Linux Commands

How to Capture tmux Pane History

While working on the command terminal, you can log long hours writing scripts and carrying out the tasks you are supposed to do. Consider a situation where your system does not respond to a command the way you want it or the way you were expecting it to. You suspect that you have made a mistake. If you wish to look at all the commands and the scripts you have typed, there is no provision for scrolling upwards and seeing them again. You are handicapped in such situations.

One of the methods of seeing the script history is to have software that can copy all the typed material in a text file. After copying the script history, you can look at the parts of the scripts you want to look at and locate the mistake you thought you made.

tmux is a command terminal multiplexer that allows you to open multiple command prompts at the same time. You can run different tasks on different tmux windows and panes. This allows you to save time, be flexible, and improve your productivity.

Another advantage of using tmux is that it has a built-in feature of capturing all the script and commands history. You can download all the types of things in all the tmux panes and save them in a text file.

If you are using tmux and are wondering how to use the tmux capture history feature, you are at the right place. This article will guide you on the necessary steps and the commands that you can use to utilize the capture history feature.

Capture History Using Command Terminal

The first way of capturing history we will be discussing is through the Linux command terminal.

You can use the following command to store the contents of the current pane in a capture buffer. Capture buffers are locations in memory that store incoming data.

$ tmux capture-pane -b temp-capture-buffer -S -

After saving the contents to the capture buffer, the next step is to save it in the ~/tmux.log file. This is the designated file where the information gets stored. This command can be used to save the capture buffer.

    $ tmux save-buffer -b temp-capture-buffer ~/tmux.log

After finishing up, remember to delete the capture buffer.

    $ tmux delete-buffer -b capture-buffer

Although you cannot capture the whole scrollback history of the panes, you can use the command terminal to save each pane continuously by executing the above-mentioned commands.

However, this can prove to be time-consuming.

Capture History Using tmux Commands

tmux has a specific command that can be used to capture the command and script history of all the panes. Unlike the commands previously mentioned, you can save an unlimited amount of script lines and history. The command that you can use for this purpose is:

    $ tmux capture-pane -pS N > ./<filename>

The N in the command represents the number of previously written lines of code. This can be any number depending on how back you want to go. The default value for the command is 2000. The default value is assumed when the number N is not specified.

You can also save this command as an alias. An alias in the Linux terminal is a way to represent a command or a set of code. They essentially perform the same function as “functions” in traditional programming languages. You can save an alias using the following command:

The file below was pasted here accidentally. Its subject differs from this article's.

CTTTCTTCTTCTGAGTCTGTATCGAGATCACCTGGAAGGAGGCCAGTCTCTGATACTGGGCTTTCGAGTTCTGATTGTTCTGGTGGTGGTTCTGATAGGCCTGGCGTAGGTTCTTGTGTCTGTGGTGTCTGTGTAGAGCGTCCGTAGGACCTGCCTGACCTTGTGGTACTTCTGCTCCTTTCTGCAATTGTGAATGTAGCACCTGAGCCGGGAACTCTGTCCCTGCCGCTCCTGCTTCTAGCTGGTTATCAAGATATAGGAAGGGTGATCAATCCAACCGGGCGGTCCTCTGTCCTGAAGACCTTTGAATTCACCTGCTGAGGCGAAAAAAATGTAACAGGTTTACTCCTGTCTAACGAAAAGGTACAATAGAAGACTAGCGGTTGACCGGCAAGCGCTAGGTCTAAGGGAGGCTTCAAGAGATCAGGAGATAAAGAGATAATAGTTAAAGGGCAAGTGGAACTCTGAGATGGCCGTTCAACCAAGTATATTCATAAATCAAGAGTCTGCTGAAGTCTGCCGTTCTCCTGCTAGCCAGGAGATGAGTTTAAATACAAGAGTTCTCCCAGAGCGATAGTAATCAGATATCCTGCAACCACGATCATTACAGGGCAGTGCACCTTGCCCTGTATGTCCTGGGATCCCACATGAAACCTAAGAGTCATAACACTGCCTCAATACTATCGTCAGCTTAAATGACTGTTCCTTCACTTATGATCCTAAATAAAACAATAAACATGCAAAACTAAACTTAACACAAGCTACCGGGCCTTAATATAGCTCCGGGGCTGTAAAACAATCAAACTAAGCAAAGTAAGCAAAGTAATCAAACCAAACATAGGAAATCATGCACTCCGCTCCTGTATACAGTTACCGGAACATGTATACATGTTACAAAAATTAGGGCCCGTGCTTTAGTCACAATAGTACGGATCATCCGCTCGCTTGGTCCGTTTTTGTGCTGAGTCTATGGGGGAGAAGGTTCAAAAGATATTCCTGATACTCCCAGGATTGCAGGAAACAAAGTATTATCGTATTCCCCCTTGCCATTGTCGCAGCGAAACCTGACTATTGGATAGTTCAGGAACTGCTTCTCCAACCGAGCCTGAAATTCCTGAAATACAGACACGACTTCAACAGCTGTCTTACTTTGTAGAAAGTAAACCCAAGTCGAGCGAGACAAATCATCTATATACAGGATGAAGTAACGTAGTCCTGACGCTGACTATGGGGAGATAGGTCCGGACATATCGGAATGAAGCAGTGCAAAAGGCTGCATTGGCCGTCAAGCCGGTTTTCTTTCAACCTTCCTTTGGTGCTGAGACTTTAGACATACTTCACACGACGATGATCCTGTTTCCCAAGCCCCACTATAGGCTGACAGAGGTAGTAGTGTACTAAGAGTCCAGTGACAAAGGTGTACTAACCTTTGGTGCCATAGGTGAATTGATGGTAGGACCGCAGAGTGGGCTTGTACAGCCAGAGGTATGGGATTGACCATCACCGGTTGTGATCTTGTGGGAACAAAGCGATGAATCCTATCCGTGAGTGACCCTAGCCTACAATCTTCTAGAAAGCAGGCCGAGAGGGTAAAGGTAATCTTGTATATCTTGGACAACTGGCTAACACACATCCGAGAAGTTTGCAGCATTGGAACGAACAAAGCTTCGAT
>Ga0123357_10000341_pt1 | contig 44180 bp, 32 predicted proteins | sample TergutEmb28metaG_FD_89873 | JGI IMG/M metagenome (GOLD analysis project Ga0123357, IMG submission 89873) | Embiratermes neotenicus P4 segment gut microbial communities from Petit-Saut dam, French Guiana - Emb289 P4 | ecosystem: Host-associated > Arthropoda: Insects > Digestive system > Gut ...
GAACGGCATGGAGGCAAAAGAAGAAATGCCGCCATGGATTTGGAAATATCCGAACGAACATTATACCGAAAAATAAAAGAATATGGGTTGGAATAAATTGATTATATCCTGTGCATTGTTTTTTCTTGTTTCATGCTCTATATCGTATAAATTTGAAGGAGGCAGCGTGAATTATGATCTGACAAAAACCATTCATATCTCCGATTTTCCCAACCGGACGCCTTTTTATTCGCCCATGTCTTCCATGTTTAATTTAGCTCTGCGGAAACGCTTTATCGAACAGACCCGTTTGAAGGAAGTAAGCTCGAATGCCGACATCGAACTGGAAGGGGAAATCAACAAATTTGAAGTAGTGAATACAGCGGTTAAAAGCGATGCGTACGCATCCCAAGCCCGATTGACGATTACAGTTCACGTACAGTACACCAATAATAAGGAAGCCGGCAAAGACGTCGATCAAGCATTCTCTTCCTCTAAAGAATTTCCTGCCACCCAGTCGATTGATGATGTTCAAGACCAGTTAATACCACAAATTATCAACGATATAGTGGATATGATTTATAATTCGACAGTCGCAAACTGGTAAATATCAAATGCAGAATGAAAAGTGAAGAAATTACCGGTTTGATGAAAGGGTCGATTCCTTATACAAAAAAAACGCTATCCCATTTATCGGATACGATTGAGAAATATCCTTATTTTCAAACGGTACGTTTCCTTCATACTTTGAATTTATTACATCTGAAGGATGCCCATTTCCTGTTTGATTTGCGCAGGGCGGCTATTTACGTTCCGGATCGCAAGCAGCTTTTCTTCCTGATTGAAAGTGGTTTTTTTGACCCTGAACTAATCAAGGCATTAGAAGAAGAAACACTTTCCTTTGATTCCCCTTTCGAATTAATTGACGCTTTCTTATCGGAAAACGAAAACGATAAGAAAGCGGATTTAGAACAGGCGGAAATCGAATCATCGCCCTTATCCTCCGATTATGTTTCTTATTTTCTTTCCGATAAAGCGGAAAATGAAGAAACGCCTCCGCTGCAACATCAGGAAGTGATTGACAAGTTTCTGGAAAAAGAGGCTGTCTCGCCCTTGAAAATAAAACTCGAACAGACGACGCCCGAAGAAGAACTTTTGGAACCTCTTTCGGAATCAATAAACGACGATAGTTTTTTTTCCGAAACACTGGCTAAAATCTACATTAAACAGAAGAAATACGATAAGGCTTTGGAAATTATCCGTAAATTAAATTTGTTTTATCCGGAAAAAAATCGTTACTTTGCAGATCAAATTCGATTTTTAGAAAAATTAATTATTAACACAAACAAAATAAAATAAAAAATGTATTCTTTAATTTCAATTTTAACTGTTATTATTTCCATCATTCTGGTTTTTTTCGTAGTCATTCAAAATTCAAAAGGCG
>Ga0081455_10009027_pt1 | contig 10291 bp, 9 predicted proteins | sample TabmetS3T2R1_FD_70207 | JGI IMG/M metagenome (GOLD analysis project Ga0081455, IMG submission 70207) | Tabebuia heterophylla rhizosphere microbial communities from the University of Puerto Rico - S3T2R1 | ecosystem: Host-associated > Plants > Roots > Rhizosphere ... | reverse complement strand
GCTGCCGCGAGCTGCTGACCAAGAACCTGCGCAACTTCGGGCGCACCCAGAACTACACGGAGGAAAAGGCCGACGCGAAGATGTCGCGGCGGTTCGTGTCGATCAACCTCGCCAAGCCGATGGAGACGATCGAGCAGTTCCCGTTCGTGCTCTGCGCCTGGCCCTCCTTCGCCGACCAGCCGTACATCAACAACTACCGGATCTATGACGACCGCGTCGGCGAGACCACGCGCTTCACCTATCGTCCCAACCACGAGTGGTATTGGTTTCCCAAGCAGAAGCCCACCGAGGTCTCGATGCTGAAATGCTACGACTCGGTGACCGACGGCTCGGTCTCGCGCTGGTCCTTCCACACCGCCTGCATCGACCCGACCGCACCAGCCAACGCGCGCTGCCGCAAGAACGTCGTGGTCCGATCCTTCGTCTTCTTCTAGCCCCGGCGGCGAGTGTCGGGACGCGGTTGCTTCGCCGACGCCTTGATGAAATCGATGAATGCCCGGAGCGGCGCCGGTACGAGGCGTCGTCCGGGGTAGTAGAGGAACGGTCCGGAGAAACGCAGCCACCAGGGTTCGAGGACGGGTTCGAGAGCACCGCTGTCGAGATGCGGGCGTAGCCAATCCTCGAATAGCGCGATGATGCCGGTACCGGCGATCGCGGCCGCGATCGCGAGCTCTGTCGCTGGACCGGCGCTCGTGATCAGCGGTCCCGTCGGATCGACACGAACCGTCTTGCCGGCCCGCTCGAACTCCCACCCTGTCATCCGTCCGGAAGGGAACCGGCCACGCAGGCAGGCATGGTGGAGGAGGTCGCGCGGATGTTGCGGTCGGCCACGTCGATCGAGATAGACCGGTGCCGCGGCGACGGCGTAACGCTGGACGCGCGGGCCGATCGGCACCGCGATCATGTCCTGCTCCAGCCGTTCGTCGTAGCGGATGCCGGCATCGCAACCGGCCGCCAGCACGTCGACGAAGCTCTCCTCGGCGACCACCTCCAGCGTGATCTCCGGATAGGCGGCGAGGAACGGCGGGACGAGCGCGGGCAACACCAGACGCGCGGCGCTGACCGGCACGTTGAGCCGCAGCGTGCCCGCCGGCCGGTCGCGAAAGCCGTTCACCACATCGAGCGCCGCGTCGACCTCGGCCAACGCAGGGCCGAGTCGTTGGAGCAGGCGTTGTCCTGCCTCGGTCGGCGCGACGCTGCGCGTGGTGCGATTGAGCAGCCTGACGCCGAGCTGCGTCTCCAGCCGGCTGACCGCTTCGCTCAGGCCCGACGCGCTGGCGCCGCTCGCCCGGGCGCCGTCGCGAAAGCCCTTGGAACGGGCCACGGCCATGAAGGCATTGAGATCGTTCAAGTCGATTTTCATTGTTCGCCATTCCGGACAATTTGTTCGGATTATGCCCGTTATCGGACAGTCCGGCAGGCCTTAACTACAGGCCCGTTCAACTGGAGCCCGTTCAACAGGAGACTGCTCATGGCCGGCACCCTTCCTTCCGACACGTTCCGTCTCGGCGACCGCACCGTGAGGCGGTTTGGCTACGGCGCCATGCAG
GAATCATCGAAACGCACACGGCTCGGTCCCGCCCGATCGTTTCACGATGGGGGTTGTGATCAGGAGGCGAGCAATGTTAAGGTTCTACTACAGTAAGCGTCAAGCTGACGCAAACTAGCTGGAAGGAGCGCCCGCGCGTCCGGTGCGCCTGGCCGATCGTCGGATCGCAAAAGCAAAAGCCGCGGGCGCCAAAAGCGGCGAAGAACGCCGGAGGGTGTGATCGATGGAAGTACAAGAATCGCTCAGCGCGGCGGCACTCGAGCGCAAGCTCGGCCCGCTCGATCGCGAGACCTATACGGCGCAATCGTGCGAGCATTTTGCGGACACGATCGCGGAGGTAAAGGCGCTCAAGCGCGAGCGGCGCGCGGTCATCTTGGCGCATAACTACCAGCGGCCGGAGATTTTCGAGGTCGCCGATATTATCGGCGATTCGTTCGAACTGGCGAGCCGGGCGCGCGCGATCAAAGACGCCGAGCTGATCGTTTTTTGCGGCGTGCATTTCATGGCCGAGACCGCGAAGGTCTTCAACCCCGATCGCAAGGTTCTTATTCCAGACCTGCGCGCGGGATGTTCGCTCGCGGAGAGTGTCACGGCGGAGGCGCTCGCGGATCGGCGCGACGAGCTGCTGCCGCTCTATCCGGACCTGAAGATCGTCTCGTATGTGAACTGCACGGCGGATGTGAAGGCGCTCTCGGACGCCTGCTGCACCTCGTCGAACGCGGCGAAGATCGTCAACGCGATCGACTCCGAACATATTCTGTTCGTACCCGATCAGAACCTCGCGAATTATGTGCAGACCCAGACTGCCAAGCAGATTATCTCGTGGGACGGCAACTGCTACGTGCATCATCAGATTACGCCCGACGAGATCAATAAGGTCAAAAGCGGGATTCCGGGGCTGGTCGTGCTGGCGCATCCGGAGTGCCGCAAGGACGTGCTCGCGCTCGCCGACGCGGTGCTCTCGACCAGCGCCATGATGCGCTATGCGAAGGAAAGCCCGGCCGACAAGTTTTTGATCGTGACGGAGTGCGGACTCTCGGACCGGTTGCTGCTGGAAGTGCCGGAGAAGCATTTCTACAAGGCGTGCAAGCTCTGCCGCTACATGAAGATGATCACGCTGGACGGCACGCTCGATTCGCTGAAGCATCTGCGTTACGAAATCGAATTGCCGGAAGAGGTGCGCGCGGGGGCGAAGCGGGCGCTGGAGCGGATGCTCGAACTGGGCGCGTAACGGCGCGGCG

$ alias command name = ‘command or set of code’

After saving the alias, you can use it like this:

    $ command name > ./filename

Another method you can use is to add these commands to the tmux configuration file.

bind-key S capture-pane -b temp-capture-buffer -S - \; save-buffer -b temp-capture-buffer ~/tmux.log \; delete-buffer -b capture-buffer

After adding these commands, reload tmux to save and execute the changes you made.

    $ tmux source-file ~/.tmux.conf

So, these were the tmux commands to enable the capture history feature.

Capture History Using tmux Logging Plug-In

The third option you have is to use the “tmux Logging” plug-in available in the Github repositories. You need to install the plug-in first and then add the plug-in to the tmux configuration file. Follow these steps:

Open the command terminal.

Once opened, type in the following command:

     $ git clone ~/.tmux/tmux-logging

This command will clone the plug-in to your system.

Next, add this line to the configuration file.

    $ run-shell ~/.tmux/tmux-logging/logging.tmux

Lastly, reload tmux again to save and execute the changes you made.

    $ tmux source-file ~/.tmux.conf

Now, that you have added the plug-in, let’s take a look at the commands that you will use to capture history.

To capture the contents of the tmux screen, you need to press “Ctrl+b+Alt+p”. This will save the contents to the home directory in the form of text.

To capture the whole history of the work you have done in the session, press “Ctrl+b+Alt+Shift+P”. It will also save the contents to the home directory in the form of text.

To enable the logging function, you need to press “Ctrl+b+Shift+p”. This command will then save all the scripts you are typing in the terminal at that moment.


This was an article on how to save the scripts and commands written on the tmux pane and how to capture the whole history of the commands typed in. Capturing history can be important in certain situations and tmux allows you to save all the contents so you can go through them again. There are various methods of capturing history and they have all been mentioned above.

About the author

Zeeman Memon

Hi there! I'm a Software Engineer who loves to write about tech. You can reach out to me on LinkedIn.